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I'm putting together a fairly simple HTML/Javascript/PHP form (I am fairly new to all of these). One field of the form requires users to select an option from a reasonably long list (using a drop down list). The contents of the list are extremely unlikely to ever change. Is there a "better" way to populate the list than simply using a lot of <option> tags:

<select name="longlist">
    <option value="one">One</option>
    <option value="two">Two</option>
    ....
    <option value="sixty">Sixty</option>
</select>
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3 Answers 3

up vote 6 down vote accepted

The resulting HTML will always have to have the option tags, but you may be able to generate it on the fly using PHP or jQuery.

For example

PHP

<select>
<?php
$myArray=array("One","Two","Three", "Four", "Five");
while (list($key, $val) = each($myArray))
  {
  echo "<option>" . $val . "</option>"
  }
?> 
</select>

jQuery

<select id="array-test"></select>

var myArray= ["One","Two","Three","Four","Five"];

$.each(myArray, function(index, value) { 
  $("#array-test").append("<option>" + value + "</option");
});
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From a usability point of view, if the number of options is really that long, it's difficult to find the option you actually want.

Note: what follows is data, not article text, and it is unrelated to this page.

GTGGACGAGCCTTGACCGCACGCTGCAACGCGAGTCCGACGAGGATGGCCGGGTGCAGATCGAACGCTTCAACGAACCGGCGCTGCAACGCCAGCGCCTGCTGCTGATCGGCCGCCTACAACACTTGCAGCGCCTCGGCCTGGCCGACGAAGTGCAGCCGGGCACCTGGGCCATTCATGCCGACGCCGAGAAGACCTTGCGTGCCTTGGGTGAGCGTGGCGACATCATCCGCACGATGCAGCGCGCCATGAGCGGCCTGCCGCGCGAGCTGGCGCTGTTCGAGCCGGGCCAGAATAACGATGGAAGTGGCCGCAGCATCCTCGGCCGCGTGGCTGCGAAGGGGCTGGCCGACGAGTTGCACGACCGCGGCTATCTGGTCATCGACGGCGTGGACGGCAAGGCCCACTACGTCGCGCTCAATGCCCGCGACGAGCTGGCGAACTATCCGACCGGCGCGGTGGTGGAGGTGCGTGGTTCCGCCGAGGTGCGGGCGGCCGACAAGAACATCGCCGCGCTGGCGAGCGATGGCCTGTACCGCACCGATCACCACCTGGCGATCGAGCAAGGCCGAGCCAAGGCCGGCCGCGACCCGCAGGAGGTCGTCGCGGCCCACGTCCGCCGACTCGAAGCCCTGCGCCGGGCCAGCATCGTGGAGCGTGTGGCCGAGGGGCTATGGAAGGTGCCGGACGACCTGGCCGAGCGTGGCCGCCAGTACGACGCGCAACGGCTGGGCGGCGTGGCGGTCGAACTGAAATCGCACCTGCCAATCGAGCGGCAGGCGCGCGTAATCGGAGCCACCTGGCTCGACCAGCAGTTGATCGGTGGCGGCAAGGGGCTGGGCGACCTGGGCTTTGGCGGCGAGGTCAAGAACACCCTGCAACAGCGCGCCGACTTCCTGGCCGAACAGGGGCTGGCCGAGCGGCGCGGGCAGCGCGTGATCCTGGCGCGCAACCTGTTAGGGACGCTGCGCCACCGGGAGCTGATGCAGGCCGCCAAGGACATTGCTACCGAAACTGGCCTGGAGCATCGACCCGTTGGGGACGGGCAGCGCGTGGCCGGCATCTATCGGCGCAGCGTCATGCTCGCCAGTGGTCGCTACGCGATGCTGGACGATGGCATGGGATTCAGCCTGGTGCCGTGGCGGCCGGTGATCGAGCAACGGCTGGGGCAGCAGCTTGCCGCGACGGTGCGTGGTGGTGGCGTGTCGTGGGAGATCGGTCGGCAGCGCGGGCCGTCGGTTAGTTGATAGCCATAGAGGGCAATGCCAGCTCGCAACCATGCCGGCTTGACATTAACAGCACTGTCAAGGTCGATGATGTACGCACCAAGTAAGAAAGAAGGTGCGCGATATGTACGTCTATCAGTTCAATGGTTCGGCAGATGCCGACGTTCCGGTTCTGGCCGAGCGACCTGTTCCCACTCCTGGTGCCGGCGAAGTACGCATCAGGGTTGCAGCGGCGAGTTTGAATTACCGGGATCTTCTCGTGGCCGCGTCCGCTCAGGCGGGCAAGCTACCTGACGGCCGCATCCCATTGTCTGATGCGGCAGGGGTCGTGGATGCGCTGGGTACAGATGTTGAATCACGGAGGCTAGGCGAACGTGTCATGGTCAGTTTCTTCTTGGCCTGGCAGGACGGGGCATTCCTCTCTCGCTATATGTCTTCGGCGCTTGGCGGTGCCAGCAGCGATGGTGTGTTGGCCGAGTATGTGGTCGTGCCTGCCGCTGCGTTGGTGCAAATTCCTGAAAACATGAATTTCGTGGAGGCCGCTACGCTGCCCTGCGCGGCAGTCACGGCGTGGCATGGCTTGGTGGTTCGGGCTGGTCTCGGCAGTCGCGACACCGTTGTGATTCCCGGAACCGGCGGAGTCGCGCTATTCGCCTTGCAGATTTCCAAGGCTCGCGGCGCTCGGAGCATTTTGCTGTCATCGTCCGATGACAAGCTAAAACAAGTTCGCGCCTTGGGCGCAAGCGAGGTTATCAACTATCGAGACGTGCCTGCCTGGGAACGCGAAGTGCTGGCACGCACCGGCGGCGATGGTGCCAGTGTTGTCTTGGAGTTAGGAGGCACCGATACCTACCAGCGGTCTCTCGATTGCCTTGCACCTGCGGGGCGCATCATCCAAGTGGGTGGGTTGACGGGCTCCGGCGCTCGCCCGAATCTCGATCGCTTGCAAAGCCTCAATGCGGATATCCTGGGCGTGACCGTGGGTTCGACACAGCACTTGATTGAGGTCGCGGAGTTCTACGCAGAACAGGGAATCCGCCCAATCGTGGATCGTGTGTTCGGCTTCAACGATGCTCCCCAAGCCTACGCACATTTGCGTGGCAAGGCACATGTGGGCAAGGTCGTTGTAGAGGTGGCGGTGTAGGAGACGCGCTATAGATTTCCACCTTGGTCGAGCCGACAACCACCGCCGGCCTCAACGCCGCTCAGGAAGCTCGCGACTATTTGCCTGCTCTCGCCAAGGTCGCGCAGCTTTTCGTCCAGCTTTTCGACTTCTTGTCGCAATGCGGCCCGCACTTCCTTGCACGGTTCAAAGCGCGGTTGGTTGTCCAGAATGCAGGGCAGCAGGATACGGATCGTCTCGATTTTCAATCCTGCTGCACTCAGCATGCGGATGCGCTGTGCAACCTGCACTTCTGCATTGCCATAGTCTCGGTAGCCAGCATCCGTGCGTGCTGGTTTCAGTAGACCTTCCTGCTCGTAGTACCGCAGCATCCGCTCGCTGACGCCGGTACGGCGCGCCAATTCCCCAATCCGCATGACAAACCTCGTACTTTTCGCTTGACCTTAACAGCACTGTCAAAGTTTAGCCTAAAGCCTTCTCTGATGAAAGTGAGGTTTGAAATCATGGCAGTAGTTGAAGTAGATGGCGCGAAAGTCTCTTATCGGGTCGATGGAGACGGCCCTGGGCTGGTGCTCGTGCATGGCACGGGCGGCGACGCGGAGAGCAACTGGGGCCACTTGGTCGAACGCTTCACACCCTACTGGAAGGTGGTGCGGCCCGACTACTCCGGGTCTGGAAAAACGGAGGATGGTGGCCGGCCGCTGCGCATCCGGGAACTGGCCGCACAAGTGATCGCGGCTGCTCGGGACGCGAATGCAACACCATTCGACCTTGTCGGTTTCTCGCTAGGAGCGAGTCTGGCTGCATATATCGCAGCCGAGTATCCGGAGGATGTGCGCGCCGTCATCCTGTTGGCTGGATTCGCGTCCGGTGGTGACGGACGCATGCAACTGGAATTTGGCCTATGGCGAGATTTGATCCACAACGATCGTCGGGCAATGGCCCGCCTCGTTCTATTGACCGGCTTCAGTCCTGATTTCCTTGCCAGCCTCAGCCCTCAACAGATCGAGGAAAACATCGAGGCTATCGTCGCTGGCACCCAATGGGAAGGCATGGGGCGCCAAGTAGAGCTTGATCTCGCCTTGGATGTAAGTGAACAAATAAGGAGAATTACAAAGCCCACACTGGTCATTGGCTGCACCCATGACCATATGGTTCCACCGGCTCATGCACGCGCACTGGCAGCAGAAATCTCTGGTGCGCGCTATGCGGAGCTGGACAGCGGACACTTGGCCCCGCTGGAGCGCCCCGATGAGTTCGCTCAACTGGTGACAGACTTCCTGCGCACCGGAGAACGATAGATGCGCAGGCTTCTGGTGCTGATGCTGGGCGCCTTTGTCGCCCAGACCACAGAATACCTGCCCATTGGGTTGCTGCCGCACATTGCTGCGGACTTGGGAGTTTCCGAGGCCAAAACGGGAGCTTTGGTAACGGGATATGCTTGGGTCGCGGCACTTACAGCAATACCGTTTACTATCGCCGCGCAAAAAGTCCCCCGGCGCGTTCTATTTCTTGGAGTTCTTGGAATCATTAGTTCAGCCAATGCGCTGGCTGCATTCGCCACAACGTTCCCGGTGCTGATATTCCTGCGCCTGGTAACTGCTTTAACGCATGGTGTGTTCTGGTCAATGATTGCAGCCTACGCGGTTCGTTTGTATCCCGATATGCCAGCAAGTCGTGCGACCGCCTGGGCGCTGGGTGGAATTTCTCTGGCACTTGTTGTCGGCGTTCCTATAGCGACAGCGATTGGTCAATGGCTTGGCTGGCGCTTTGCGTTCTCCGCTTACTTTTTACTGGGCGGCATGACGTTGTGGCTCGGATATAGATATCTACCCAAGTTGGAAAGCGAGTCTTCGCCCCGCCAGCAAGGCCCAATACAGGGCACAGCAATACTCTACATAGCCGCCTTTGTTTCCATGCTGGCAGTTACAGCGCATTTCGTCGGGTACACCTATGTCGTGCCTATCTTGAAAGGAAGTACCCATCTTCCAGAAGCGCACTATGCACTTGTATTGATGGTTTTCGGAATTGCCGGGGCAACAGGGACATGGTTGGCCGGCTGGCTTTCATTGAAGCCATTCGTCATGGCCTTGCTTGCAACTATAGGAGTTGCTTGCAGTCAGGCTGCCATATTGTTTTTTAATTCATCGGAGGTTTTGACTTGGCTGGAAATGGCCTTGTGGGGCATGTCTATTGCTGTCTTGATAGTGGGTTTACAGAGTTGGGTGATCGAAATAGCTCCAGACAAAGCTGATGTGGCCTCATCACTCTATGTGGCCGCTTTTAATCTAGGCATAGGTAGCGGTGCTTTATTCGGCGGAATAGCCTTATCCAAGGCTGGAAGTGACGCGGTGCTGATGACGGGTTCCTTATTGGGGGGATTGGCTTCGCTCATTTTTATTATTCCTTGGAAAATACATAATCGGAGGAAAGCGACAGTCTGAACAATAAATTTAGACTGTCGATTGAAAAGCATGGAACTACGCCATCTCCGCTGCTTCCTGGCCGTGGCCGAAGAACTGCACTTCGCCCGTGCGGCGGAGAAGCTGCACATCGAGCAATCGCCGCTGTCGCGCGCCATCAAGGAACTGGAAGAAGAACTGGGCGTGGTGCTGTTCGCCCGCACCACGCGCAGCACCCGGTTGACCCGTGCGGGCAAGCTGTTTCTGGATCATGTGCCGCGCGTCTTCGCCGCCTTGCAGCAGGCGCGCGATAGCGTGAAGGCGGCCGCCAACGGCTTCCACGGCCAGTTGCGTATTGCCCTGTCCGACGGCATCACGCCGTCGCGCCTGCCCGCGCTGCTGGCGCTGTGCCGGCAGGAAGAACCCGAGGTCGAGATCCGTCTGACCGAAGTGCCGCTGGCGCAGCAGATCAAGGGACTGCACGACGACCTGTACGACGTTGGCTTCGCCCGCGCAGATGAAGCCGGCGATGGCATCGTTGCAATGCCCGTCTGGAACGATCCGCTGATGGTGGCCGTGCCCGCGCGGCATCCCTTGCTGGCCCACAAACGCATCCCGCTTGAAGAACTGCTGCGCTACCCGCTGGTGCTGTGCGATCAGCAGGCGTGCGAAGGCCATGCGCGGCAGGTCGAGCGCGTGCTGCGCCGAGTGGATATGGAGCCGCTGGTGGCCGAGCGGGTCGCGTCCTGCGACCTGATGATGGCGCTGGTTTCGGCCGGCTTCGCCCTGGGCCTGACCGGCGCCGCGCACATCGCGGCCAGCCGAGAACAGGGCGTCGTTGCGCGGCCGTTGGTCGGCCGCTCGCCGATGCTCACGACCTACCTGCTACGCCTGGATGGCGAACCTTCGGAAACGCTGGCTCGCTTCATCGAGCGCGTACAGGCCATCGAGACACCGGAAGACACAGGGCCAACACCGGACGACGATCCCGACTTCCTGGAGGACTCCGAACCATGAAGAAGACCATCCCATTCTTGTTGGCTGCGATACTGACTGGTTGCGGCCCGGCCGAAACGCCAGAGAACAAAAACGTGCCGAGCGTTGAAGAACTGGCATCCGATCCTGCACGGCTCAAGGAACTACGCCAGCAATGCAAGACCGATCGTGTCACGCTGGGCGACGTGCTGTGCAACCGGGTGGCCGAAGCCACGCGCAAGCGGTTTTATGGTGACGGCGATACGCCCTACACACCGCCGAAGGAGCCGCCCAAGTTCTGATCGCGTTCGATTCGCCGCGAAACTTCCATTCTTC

Try to find a way to split the options up into categories and perhaps show two dropdowns: the first to choose the category, and the second to show only the options within the category. You can use jQuery to dynamically create the <option>s for the second dropdown based on the choice made in the first.

E.g

options = {
   "one": [1, 2, 3, 4],
   "two": [11, 12, 13, 14],
   "three": [21, 22, 23, 24]
}

$("select.select1").change(function() {
   var category = $(this).val() || $(this).text();
   if (options[category]) {
      $("select.select2").empty();
      for (var i in options[category]) {
         var newOption = $("<option>").text(options[category][i]);
         $("select.select2").append(newOption);
      }
   } else {
      $("select.select2").html("<option>Select a category first</option>");
   }
});

$("select.select1").change();

With HTML:

<select class="select1">
   <option>one</option>
   <option>two</option>
   <option>three</option>
</select>
<select class="select2">
   <!-- I am dynamically generated -->
</select>
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The coding is nice. However, we should always remember the required (the interface & the elements) part, instead of modifying the providing (how the interface & the elements are coded) part. –  Knowledge Craving Aug 9 '10 at 6:41
2  
@Knowledge Craving- I'm not sure I understand you but I'm not suggesting that the interface be changed to allow for dynamically generating the options, but that it should be changed for usability improvements. The code itself is the less important part, and helping the end user of the website narrow down to what he/she wants quicker is the more important. –  Box9 Aug 9 '10 at 7:03
    
I agree your last point. –  Knowledge Craving Aug 9 '10 at 7:14

If you don't need to have the number in word form, e.g. 1 vs. 'one', you can save yourself the trouble of having to create the large array of words for the loop.

<select>
<?php
    for ($i = 1; $i <= 60; $i++){
        echo "<option>" . $i . "</option>";
    }
?>
</select>
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